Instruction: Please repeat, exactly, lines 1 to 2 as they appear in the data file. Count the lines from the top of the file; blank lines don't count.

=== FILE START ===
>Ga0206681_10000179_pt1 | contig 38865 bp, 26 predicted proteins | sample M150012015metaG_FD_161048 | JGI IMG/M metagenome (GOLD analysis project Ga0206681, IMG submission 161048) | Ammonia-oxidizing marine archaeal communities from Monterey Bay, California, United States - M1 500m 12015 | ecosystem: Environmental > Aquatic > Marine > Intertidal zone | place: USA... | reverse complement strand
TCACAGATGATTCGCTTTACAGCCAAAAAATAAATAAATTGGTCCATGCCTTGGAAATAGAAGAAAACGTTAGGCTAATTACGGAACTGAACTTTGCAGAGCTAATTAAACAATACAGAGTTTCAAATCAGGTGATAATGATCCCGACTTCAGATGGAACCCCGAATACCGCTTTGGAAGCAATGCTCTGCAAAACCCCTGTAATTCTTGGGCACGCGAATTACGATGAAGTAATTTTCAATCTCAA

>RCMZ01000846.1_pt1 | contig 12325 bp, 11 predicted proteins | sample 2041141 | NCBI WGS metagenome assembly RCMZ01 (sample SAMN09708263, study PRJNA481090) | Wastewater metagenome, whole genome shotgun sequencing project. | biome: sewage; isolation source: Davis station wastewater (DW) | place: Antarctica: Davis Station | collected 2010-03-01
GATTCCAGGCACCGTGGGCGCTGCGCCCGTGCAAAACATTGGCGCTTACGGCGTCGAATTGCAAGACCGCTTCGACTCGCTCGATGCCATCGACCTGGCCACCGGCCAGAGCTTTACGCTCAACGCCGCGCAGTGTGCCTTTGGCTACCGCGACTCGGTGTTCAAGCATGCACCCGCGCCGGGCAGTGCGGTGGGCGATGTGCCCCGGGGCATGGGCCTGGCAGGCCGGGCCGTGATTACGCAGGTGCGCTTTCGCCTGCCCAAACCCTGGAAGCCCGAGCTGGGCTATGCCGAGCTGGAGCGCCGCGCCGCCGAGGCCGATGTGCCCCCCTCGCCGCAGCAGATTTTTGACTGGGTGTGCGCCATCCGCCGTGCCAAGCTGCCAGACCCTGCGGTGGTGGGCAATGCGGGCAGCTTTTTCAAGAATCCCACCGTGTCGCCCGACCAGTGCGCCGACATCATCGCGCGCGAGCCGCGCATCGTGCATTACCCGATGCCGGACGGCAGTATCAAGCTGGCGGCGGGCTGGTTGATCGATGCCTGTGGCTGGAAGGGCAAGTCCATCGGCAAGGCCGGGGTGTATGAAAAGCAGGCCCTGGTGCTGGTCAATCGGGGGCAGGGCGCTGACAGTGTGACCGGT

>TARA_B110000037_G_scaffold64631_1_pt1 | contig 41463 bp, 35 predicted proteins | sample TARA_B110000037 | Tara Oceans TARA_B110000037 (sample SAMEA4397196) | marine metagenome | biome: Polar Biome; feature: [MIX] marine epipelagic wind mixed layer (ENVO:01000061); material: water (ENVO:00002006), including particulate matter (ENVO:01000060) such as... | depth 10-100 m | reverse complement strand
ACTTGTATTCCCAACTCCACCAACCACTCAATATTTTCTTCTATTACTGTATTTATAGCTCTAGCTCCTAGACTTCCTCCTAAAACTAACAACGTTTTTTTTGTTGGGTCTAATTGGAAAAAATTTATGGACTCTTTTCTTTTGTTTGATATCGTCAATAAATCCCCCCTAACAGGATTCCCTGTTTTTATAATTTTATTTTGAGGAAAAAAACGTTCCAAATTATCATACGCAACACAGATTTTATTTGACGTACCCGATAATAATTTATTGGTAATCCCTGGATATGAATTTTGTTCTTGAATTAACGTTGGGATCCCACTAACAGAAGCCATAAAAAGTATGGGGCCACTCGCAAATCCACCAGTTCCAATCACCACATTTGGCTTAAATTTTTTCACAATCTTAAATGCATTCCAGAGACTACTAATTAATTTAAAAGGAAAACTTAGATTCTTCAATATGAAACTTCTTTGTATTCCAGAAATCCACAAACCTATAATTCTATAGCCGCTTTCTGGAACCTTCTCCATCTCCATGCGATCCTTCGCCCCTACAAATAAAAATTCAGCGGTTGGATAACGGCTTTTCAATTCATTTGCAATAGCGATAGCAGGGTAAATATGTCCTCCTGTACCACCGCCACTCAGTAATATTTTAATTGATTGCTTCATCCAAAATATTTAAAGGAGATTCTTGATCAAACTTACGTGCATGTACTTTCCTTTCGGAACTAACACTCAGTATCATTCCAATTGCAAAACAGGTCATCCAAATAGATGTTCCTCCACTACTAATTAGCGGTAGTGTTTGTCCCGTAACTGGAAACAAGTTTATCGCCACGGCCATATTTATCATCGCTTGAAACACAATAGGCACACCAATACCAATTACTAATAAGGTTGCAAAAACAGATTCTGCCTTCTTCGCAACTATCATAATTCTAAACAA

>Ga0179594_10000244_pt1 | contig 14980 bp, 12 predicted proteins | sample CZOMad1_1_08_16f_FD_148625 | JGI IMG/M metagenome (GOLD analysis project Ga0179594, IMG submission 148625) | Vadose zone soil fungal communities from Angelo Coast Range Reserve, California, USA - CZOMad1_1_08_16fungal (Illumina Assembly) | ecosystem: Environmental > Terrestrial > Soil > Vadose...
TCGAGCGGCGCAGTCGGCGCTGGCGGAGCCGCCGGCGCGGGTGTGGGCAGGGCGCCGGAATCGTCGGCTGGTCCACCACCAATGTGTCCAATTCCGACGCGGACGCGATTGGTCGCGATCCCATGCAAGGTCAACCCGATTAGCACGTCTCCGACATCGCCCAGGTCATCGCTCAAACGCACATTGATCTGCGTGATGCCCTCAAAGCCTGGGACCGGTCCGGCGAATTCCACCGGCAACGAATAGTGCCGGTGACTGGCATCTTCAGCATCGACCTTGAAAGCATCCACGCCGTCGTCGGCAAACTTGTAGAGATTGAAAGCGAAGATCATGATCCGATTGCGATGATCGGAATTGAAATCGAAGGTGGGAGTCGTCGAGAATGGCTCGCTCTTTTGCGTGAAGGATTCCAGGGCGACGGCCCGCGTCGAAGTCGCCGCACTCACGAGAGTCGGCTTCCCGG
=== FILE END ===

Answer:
>Ga0206681_10000179_pt1 | contig 38865 bp, 26 predicted proteins | sample M150012015metaG_FD_161048 | JGI IMG/M metagenome (GOLD analysis project Ga0206681, IMG submission 161048) | Ammonia-oxidizing marine archaeal communities from Monterey Bay, California, United States - M1 500m 12015 | ecosystem: Environmental > Aquatic > Marine > Intertidal zone | place: USA... | reverse complement strand
TCACAGATGATTCGCTTTACAGCCAAAAAATAAATAAATTGGTCCATGCCTTGGAAATAGAAGAAAACGTTAGGCTAATTACGGAACTGAACTTTGCAGAGCTAATTAAACAATACAGAGTTTCAAATCAGGTGATAATGATCCCGACTTCAGATGGAACCCCGAATACCGCTTTGGAAGCAATGCTCTGCAAAACCCCTGTAATTCTTGGGCACGCGAATTACGATGAAGTAATTTTCAATCTCAA